Amy Traynor has always known she wanted to become a teacher someday.

But what she never would’ve anticipated that her 19-year teaching career at DeLong Middle School in Eau Claire would launch her into the world of state politics.

Traynor, the 2012-13 Wisconsin Middle School Teacher of the Year, was named a co-chair of Gov.-elect Tony Evers’ transition team shortly after his Nov. 6 election.

“It’s a neat opportunity and a great honor to represent our kiddos across the state. It’s a whole new world. “ Traynor said in an interview Wednesday. “You don’t realize going into education how political it really is, but I think once I received my award and did more leadership at the state level, I realized there was a need for more teachers to be actively involved in the policy side of education; to really advocate for what’s happening in the classroom.”

In the 45 days until Evers’ inauguration, the team is tasked with recruiting and appointing future members of his administration, as well as developing priorities for his first term in office.

Eau Claire school board President Joe Luginbill said Traynor’s selection to the transition team is a testament to her dedication to advocating for students and education, as well as a hopeful sign that educators and child advocates “will have a seat at the seat at the decision-making table.”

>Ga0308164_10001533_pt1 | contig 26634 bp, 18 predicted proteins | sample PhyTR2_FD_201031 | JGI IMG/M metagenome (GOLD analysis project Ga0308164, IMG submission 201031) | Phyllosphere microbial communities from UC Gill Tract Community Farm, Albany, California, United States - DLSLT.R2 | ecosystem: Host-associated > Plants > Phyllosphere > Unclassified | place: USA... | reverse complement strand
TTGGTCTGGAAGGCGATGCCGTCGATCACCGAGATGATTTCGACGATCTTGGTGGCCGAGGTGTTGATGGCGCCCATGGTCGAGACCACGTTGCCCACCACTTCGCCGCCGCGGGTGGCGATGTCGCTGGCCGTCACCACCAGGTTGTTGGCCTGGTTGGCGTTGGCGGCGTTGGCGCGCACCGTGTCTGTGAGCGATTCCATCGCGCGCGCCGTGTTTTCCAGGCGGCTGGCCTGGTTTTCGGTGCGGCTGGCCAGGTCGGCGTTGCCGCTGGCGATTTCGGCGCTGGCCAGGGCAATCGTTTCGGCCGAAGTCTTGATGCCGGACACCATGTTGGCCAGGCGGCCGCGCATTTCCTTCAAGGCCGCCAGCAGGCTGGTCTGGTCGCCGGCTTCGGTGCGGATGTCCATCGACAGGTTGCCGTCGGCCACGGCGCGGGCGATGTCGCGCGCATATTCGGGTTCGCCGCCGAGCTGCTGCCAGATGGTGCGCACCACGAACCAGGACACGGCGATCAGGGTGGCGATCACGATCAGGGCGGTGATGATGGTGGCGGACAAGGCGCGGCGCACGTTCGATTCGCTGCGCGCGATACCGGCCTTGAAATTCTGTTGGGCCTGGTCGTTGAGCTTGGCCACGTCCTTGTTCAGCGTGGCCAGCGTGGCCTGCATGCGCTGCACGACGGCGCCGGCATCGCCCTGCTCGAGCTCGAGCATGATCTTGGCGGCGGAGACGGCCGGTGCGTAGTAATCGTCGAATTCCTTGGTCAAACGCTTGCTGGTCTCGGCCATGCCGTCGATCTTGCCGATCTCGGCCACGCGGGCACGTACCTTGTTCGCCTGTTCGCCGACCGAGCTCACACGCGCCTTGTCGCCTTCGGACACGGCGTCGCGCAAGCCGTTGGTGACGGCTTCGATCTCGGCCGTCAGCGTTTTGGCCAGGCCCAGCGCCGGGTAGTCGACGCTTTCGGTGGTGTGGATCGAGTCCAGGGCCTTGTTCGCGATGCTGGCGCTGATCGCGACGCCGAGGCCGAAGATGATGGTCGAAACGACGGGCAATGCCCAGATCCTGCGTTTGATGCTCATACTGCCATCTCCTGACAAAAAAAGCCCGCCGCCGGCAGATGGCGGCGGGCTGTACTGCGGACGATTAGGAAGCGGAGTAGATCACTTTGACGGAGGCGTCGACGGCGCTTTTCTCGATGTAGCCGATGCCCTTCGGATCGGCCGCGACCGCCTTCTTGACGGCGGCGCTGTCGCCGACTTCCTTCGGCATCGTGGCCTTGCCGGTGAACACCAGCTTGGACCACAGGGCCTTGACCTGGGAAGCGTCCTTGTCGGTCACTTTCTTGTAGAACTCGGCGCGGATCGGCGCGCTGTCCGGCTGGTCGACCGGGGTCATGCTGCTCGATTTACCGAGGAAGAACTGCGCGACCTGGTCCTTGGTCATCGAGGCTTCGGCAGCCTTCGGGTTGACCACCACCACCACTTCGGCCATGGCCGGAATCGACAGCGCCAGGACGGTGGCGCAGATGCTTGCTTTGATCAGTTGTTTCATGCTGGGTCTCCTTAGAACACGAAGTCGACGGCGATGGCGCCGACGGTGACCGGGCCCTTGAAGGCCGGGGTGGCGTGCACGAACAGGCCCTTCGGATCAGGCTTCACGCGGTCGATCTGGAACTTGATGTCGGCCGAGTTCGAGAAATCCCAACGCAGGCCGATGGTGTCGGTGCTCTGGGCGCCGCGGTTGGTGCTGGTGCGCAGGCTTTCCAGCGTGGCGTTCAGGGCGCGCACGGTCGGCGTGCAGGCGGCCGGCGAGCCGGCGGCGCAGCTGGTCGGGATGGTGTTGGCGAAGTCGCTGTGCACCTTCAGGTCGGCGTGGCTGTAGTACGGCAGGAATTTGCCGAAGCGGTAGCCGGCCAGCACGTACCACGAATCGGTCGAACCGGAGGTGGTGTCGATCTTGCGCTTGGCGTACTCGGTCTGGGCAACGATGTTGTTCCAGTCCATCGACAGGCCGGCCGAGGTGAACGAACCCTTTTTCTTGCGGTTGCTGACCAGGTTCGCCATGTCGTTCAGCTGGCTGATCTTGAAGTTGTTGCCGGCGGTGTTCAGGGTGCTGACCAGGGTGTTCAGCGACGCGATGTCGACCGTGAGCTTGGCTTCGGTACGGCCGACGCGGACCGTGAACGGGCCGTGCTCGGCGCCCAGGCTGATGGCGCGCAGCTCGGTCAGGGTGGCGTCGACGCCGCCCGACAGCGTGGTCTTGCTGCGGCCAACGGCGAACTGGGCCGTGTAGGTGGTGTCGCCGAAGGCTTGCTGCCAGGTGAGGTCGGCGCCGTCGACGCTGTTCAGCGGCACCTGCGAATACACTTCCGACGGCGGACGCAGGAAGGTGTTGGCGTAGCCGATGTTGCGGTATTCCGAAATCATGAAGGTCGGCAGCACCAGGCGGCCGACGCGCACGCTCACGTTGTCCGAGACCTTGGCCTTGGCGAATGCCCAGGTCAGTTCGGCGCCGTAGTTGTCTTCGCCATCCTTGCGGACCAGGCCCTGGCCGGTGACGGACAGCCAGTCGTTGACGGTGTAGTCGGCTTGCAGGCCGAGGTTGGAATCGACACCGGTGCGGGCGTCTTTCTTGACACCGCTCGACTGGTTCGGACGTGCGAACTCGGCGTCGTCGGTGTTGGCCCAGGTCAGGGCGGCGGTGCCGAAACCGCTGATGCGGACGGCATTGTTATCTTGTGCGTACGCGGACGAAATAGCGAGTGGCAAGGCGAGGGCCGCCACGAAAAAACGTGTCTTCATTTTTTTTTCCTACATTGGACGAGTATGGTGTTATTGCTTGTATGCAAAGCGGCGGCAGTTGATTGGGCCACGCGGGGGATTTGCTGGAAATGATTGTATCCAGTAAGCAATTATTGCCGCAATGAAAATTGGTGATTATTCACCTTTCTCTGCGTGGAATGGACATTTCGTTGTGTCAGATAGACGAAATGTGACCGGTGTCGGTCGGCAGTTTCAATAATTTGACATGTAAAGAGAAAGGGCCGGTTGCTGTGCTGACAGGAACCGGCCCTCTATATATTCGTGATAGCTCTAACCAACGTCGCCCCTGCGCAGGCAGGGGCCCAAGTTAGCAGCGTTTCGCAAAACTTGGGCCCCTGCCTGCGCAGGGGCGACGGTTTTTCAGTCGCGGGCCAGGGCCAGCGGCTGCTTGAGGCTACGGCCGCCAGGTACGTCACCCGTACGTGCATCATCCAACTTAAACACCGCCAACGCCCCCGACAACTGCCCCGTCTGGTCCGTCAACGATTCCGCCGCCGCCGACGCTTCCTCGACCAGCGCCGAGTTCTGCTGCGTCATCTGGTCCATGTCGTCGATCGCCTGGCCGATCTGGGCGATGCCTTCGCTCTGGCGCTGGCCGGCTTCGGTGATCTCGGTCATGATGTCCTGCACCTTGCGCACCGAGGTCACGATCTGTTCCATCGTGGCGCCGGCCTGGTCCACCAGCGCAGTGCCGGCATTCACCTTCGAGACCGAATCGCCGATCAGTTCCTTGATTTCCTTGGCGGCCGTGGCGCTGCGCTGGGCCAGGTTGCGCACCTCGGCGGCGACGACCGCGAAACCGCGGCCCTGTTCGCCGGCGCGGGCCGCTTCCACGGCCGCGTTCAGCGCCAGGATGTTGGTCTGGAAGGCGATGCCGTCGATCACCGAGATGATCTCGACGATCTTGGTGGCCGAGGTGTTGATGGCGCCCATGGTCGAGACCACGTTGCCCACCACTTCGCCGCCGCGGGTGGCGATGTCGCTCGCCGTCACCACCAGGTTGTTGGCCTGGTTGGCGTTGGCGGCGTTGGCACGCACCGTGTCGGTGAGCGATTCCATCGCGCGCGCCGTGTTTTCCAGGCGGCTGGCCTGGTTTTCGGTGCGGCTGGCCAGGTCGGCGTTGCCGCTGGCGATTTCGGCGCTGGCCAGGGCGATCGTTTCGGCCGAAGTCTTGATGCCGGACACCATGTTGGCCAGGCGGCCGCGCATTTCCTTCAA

In addition to her duties as an instructional coach at DeLong Middle School, Traynor is the regional and state teacher lead for the Every Teacher a Leader Summit and currently serves as president of the Wisconsin Teacher of the Year Network.

“Amy is known to be a dedicated advocate for the students that she serves,” Luginbill said. “That is the kind of passion we need to see more of in Madison.”

Traynor first began developing a working relationship with Evers when the then-state superintendent selected her to attend a national summit on teacher leadership in Washington, D.C.

They struck up a conversation about how to make education better in the state in the future. The two came to the conclusion that teachers needed to play a larger role in decision making at the state level, about what’s best for students as well as for teachers.

“That’s kind of where my passion falls, and where Tony’s passion falls,” Traynor said. “So that’s really how we connected.”

Traynor said she was ecstatic to find out that Evers would be running in the governor race and immediately did what she could to support him. When her husband called her while she was at Fleet Farm earlier this month and told her Evers had left a voicemail on their home phone asking her to be part of the team, she was over the moon.

“I’ve never been actively involved in politics,” Traynor said, “but knowing Tony and just how down to Earth (he is) and how he really has a heart for kids and education, I guess I just really felt like it was worth putting in extra time for and supporting.”

Traynor will serve on the committee until Evers’ inauguration or all members of his cabinet and administration have been filled.

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